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By Paul Brown

A sustainable food policy which ends red meat meals has improved student diets and boosted a university catering service's profits.

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Man lying on plastic infested coast of Villa El Salvador near Lima, Peru in May. Jordan Beltran / Unsplash

The government of India is set to impose a nationwide ban on plastic bags, cups and straws on October 2, officials announced, in its most sweeping measure yet to eradicate single-use plastics from cities and villages that have ranked among the world's most polluted.

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Photobos / iStock / Getty Images

Governors in Vermont and Maine signed bills on Monday that will ban plastic bags in their states next year, The Hill reported.

The Maine ban will go into effect next Earth Day, April 22, 2020. The Vermont ban, which extends beyond plastic bags and is the most comprehensive plastics ban so far, will go into effect in July 2020. The wait time is designed to give businesses time to adjust to the ban.

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Keith Mayhew / SOPA Images / LightRocket Getty Images

By Wesley Rahn

Thin plastic produce bags are often used only once to carry fruits and vegetables home from the supermarket, and are then thrown away without a second thought.

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Youth activists ages 11-18 learn to fight plastic pollution at the inaugural Ocean Heroes Bootcamp. Ocean Heroes Bootcamp

By 2018 Ocean Heroes: Claire MacQueen (13 years old), Sabine Thomas (13) and Ava Inskeep (14)

We despise single-use plastics. We want to keep our oceans and our beaches clean. Early last year I (Claire) lived in India for several months and became curious about plastic waste, as it was much more visible in India than back home in the U.S. Seeing all the plastic waste while I was visiting helped me to understand that much of the trash produced by the U.S. actually ends up in developing countries, like India, which does not have a proper waste management system like we do at home, which causes a ton of trash to end up in waterways and the ocean.

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Japatino / Getty Images

Local governments in England and Wales have said that only about a third of the plastic food containers recycled by their constituents are actually able to be processed in recycling facilities, BBC News reported Saturday.

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Pixabay / Google Maps

London's busy financial capital has made a significant announcement to stop plastic waste.

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Shawn Heinrichs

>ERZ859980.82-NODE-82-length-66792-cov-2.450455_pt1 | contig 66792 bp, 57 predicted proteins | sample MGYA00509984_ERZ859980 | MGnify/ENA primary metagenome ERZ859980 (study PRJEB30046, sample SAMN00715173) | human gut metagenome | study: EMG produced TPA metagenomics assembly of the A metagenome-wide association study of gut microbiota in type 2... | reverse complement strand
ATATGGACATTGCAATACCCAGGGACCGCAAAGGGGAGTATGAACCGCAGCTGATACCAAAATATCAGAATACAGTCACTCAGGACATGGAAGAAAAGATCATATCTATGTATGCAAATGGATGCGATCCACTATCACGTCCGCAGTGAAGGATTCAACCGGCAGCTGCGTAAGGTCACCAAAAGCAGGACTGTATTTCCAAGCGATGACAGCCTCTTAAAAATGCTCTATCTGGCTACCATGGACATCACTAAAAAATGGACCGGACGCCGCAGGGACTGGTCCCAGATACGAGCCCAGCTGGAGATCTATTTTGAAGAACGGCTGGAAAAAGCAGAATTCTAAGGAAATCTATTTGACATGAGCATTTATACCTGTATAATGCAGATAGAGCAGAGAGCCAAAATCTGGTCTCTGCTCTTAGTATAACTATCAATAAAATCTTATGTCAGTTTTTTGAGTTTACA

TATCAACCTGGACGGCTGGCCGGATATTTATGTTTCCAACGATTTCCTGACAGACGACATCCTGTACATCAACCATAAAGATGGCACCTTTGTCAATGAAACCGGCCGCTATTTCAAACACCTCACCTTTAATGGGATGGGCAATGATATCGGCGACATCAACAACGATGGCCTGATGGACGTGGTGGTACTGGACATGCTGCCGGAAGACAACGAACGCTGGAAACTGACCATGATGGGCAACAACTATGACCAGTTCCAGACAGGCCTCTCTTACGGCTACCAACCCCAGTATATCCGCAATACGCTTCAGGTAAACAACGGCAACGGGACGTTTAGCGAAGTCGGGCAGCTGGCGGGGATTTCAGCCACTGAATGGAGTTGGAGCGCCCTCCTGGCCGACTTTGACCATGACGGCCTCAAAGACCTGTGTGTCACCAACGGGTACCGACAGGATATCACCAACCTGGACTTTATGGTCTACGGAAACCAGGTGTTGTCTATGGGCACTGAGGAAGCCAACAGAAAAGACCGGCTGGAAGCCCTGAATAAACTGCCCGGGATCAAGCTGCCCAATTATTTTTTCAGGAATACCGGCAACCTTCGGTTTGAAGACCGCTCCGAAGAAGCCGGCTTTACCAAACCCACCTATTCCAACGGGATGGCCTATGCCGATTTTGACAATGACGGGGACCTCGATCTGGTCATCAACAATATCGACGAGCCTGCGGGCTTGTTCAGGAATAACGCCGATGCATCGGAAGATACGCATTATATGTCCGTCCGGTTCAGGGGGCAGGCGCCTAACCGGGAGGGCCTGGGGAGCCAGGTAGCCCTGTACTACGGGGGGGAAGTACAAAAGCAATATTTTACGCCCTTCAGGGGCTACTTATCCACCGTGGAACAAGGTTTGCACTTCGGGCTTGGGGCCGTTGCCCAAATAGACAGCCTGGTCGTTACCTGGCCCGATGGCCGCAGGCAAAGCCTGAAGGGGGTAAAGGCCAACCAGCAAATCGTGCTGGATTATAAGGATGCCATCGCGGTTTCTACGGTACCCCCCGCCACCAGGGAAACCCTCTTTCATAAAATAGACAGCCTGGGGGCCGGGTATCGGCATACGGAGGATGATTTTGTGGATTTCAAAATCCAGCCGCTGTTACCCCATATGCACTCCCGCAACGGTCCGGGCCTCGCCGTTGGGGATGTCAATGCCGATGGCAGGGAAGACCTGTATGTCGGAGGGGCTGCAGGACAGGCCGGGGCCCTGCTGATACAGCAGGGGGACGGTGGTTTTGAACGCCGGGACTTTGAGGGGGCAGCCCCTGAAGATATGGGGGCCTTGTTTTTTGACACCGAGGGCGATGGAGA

By Emy Kane

The introduction of bill No. 936 by New York City Councilman Rafael Espinal, Jr. marks a veritable tipping point in the spread of single-use plastic straw bans across the globe. From Taiwan to Portland, the city-wide takeover our team began with our Strawless in Seattle campaign has certainly taken off and created a global movement not only of citizens but also elected officials taking action to protect their waterways and their environments.

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Pexels

By Katie Day and Trent Hodges

When we think of plastic pollution, we think of images of plastic bags on the beach, suffering marine life and the almost invisible smog of microplastics in our ocean. What often gets overlooked is the fact that conventional plastic is made from fossil fuels, and is a product of the oil and gas industry.

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Straws suck—literally and figuratively. Americans throw away 500 million of these single-use plastics everyday day, clogging landfills, polluting oceans and causing harm to aquatic creatures.

And while reusable straws made of bamboo or metal already exist on the market, the Santa Fe-based team at FinalStraw have invented the world's first collapsible, reusable straw you can conveniently attach to your keychain so you won't forget to bring your own when you're on the go.

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Will Rose / Greenpeace

By Jen Fela

We're celebrating a huge moment in the global movement for a plastic-free future: More than one million people around the world have called on big corporations to do their part to end single-use plastics.

Now we're taking the next big step. We're setting an ambitious new goal: A Million Acts of Blue.

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